Surface Preparation Techniques You Must Do Prior To Thermal Spraying
Metallisation | 27th November 2020
Thermal Spray Process
Also known as metal spraying, thermal spraying is the process of applying a metal or ceramic coating on to the surface of another material. Depending on the coating, the process can protect ferrous metals from corrosion as well as improve wear and thermal conductivity.
Before applying any type of thermal spray, it is essential that the surface of the material undergo a preparation phase.
Thermal Spray Applications
The thermal spray process can be divided into five categories according to application:
- Flame Spray
- Arc Spray
- Flame Spray Powder
- Plasma Spray
- High Velocity Oxygen Fuel (HVOF)
The type of thermal spray coating used will vary according to both industry and project. Within the aerospace industry, hard-wearing Tungsten Carbide coatings may be applied using the High-Velocity Oxygen Fuel (HVOF) process. A Plasma Spray may also be used to apply abradable coatings for blade tip to casing clearance and apply a thermal barrier coating inside the combustion chamber, all parts of a jet engine.
A multitude of thermal spray applications may be used within the construction industry, but most are intended to prevent corrosion. This is often done by applying a zinc and zinc-aluminium alloy.
Why Is Surface Preparation So Important?
To properly bond the substrate (the surface being sprayed) and the coating, the surface must be correctly prepared. When the substrate surface is in a molten state, metallurgical bonds are formed to create adhesion. However, once the substrate surface enters a non-molten state, it is no longer possible to create metallurgical bonds. Instead, an interlocking (mechanical) bond is needed between the substrate’s surface and the thermal coating to create adhesion.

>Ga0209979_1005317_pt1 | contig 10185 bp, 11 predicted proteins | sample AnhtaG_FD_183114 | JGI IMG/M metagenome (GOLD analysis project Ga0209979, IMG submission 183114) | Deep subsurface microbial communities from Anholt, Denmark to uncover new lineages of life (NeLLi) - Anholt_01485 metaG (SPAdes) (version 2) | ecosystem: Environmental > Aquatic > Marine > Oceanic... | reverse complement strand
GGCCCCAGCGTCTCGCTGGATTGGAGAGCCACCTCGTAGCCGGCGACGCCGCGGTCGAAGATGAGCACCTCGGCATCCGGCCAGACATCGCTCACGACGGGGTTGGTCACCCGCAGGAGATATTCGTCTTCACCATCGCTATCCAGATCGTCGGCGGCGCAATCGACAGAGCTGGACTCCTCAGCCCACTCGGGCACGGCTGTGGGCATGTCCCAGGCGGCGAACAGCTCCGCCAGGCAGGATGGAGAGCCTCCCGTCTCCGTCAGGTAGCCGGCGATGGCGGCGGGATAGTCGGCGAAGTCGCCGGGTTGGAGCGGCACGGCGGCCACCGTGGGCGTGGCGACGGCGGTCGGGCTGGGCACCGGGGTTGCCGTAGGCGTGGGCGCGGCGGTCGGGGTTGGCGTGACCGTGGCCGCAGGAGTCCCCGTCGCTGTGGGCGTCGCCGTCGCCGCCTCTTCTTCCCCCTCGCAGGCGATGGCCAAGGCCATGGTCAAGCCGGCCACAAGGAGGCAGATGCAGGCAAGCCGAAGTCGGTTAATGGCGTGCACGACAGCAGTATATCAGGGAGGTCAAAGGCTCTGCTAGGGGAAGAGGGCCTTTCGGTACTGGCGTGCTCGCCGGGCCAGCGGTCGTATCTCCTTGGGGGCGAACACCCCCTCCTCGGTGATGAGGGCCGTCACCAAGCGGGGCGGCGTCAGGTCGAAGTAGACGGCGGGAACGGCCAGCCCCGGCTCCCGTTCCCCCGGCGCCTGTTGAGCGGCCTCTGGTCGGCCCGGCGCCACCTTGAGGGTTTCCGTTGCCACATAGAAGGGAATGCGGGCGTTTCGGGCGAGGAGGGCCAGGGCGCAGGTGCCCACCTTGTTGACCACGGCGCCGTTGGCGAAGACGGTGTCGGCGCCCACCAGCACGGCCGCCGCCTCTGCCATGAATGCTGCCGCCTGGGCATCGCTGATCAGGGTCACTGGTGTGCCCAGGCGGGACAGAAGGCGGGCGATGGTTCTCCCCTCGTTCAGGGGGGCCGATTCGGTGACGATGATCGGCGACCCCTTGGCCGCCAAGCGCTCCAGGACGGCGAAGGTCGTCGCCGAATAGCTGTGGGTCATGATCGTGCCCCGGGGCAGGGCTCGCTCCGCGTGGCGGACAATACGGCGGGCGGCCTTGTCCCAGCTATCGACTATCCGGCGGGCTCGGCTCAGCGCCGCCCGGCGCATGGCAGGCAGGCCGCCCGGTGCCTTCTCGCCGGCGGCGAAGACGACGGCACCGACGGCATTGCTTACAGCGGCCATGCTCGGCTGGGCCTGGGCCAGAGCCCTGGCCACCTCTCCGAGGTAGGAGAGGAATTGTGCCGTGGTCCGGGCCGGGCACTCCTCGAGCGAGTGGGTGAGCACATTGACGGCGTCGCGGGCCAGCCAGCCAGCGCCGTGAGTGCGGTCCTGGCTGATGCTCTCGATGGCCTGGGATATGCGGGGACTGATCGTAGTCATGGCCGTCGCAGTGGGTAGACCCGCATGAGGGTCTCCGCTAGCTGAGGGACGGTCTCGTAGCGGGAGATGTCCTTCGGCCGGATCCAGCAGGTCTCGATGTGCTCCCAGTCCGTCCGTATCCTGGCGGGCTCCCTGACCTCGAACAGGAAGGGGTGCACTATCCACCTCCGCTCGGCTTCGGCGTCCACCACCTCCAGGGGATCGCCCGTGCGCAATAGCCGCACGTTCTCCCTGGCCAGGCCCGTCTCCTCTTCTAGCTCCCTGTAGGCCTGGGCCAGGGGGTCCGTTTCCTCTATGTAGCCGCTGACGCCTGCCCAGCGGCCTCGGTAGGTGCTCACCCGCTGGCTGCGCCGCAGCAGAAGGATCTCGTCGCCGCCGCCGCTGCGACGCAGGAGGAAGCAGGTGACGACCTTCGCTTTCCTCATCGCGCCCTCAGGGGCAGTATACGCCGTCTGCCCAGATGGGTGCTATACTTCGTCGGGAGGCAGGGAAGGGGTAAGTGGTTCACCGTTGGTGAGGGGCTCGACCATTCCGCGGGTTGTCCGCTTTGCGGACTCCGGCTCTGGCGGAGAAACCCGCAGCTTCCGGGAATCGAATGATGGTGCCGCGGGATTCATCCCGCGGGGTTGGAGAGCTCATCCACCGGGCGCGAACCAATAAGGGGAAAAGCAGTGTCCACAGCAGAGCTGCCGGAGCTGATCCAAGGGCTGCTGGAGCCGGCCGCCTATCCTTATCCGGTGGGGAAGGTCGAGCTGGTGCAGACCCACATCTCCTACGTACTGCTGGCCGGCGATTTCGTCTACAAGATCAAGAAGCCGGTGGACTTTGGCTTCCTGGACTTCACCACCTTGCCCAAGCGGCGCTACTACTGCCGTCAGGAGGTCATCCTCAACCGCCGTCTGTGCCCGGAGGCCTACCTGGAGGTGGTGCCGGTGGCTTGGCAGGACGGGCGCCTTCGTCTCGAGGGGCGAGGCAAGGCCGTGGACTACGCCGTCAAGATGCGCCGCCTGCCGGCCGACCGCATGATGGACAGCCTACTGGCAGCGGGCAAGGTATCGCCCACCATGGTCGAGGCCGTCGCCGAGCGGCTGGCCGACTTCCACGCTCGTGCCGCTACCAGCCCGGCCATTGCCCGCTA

Surface preparation is vital to ensuring the formation of interlocking bonds and thereby a top-quality thermal spray application.
Surface Preparation Techniques
To achieve that interlocking bond, two changes must be made to the substrate:
- The surface must be made free of any oils, oxides, and other potential contaminants. Any remaining contaminant forms a barrier between the substrate and the coating.
- The surface of the substrate must be roughened.
The best way to achieve this is to fully degrease the substrate surface with a suitable degreasing process and then the surface using a preparatory grit blasting system.
Grit blasting - the industry-standard method for thermal spray preparation - is used to simultaneously deform and clean the surface of the substrate. After grit blasting, the surface of the substrate will feel similar to 100-grit to 80-grit sandpaper.
The process involves using compressed air to direct pressurized particles at the substrate surface. Upon contact, the particles create pits and crevices on the surface. These pits and crevices provide a grip surface (or foot-hold) for the thermal spray to create the necessary interlocking bonds with the substrate. The composition and the size of the particles used in grit blasting will vary depending on the thermal spray coating and the substrate itself but may include garnet chilled iron, or aluminium oxide.
Once grit blasting is complete, the project is ready to move on to the thermal spray process.
The Final Finish
At Metallisation, we determine the perfect grit blasting technique and thermal spray coating for your project. Contact our professional and knowledgeable team today on +44(0)1384 252 464, by sending us an email on firstname.lastname@example.org or by using the contact form below to find how we can help you.
Thermal Spray Process